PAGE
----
Cold, cold and more biting cold, ice and snow!

Someone commented to us recently, that it must be a “quiet time”, in the garden right now. “Little to be done, over the Winter months”, they added, “especially with all this freezing weather?”.

Of course, all gardeners will know this is not the case and that in fact it is possibly, one of the busiest and most important of times. With a myriad of jobs to be done and a fairly short amount of time to do them in! Coupled with our bizarre climate changes, it is all causing new havoc and challenges to the emerging plants and Spring bulbs, as well as to the projects we have set ourselves for this productive time! One good thing we have noticed is that, a few of the usual suspects, hell bent on digging up and munching through an assortment of early bulbs and tasty roots in the garden at least, are not putting in their usual appearance…so far! Clearly, it’s too cold for them too!! The same cannot be said for our woodland, where possibly it’s a bit warmer in the undergrowth and the area resembles, a miniature, army disposal testing ground! Along the banks and to the side of the path through it, there are small mounds and craters of soil appearing at an alarming rate! Created by muncjack, badgers and possibly rabbits, foraging for the juicy stems of any new plant they care to take. Young English bluebells in the green, seem to be the preferred choice of each diner, currently? Heart breaking for us, having planted so many last year. Ah! Well, we have to live alongside nature here and it’s a lesson in ‘working with and not against it’!

 As you can see from the photographs, the ghostly structures of the Betula and the evergreens, continue to provide interest and form to the gardens. All our clay pots are wrapped up like ghosts. What is exciting is to look at the ground while you work and watch the colour gradually appearing everywhere, from within the grass to amongst the mulch and dried leaves along the Hazel path. In shade and sun new life and Spring plants are appearing at speed. Such a comforting and uplifting vision, after a long Winter, it never ceases to cheer us up!

One of the brightest of these is the tiny, delicate, Cyclamen hederifolium and Cyclamen graecum, both flowering once in the Autumn and again now, tucked into the warmth of a natural mulch of brown leaves. In another warm spot, the extremely delicate Iris unguicularis with their paper thin, leaves are huddled up to the stone wall of the house and giving us great joy. They face south, but are exposed to every bit of biting wind and weather thrown at them. It never ceases to amaze  how their flowers survive in such conditions. Lovely in a single vase inside the house. They last for 24 hours though!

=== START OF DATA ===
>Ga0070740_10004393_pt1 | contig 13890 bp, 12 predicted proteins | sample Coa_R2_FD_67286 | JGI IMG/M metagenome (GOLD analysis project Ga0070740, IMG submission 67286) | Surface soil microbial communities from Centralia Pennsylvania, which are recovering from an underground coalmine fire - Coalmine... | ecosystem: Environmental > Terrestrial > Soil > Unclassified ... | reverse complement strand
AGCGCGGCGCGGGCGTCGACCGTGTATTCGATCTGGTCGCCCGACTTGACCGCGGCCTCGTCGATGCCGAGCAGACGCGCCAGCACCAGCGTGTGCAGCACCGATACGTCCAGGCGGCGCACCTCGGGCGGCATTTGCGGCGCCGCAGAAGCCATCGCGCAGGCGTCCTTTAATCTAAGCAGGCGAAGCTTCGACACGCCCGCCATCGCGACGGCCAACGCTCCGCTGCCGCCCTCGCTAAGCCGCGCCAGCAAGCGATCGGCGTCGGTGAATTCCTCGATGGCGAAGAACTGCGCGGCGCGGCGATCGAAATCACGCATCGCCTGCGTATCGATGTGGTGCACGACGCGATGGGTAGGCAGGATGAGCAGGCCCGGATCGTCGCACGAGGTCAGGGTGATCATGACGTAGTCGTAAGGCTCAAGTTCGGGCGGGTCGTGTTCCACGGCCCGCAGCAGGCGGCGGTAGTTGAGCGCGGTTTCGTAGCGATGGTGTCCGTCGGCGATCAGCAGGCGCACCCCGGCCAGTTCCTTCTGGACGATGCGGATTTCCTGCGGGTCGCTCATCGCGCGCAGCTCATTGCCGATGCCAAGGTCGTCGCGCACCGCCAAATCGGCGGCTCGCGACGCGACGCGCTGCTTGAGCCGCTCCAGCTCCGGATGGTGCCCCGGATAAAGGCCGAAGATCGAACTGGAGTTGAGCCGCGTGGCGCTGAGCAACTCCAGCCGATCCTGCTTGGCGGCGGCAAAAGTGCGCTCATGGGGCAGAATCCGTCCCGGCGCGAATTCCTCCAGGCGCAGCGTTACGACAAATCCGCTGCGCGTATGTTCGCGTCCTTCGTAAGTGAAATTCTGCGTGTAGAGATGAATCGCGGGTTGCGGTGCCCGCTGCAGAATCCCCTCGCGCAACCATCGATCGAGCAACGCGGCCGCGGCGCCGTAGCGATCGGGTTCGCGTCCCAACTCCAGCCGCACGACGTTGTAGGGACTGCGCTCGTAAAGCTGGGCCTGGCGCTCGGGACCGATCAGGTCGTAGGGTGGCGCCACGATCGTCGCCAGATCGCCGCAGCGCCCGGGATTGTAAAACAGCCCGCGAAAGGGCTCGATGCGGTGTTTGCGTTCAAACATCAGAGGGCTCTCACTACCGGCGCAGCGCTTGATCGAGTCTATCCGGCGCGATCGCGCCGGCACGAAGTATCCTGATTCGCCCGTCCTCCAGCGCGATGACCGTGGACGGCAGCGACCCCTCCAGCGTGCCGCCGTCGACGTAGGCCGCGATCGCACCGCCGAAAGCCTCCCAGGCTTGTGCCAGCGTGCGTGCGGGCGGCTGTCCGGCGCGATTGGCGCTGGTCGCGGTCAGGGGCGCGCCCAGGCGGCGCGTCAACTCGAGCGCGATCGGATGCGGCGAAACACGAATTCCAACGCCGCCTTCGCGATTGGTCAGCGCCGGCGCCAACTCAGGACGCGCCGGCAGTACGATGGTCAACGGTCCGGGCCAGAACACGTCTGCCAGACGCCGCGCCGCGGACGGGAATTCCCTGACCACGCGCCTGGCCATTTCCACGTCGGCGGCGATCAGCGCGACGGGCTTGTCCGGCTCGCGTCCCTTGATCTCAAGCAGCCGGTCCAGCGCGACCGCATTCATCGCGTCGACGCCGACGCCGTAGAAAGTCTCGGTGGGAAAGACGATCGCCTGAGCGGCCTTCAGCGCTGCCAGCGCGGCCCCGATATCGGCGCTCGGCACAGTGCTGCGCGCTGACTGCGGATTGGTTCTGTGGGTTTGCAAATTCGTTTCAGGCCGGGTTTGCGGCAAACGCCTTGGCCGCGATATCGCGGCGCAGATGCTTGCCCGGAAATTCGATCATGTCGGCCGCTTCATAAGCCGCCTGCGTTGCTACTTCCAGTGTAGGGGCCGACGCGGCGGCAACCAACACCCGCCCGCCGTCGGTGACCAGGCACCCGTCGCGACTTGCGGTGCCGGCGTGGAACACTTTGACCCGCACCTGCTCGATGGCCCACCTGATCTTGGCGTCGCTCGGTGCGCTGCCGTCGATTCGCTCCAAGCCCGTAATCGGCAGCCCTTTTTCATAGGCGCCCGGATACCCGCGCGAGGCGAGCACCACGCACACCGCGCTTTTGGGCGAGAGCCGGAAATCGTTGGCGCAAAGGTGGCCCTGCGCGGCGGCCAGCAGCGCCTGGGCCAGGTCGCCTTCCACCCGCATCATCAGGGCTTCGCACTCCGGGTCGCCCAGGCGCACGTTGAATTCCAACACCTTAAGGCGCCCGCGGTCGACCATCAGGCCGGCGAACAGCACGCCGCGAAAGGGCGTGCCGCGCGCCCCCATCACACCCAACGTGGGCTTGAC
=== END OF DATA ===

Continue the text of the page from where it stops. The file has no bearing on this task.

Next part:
Of course, a myriad of crocus, are stealing the show and the usual primroses and hellebores are doing their thing. But to us it’s those tiny delicate flowers, like the emerging Scillas and the blossom appearing on the Daphnes including Daphne mezereum var. rubrum, the Stachyurus praecox and Oemleria cerasiformis that are the true stars here!

We have been cleaning the detritus from borders and continuing the Winter and restorative pruning. On Friday 16th March we will be holding a Restorative Pruning Masterclass for 10 people and we still have a few spaces available should you like to join us, see website under Masterclasses or get in touch via or ring on 01832 733649.

Exciting times were had when we finally received our Welsh slate for the new dipping pond area. Each piece selected from a vast heap at the mine, for its shape and depth, then carefully laid around the edge of the water. The colour of the green slate matches the grey tiles within the paths of our Potager. Creating a nice flow through to the Twisted Hazel Garden which leads on from there. So now we just need to finish the planting around it and we are ready for the Spring Garden to burst into life.

Some of our upcoming Events and Masterclasses to be held within the gardens this year will include:-

Most importantly we have begun sowing seed, for an array of colourful annuals and vegetables but more of that to come in our March Blog. 
Here’s to warmer days to come!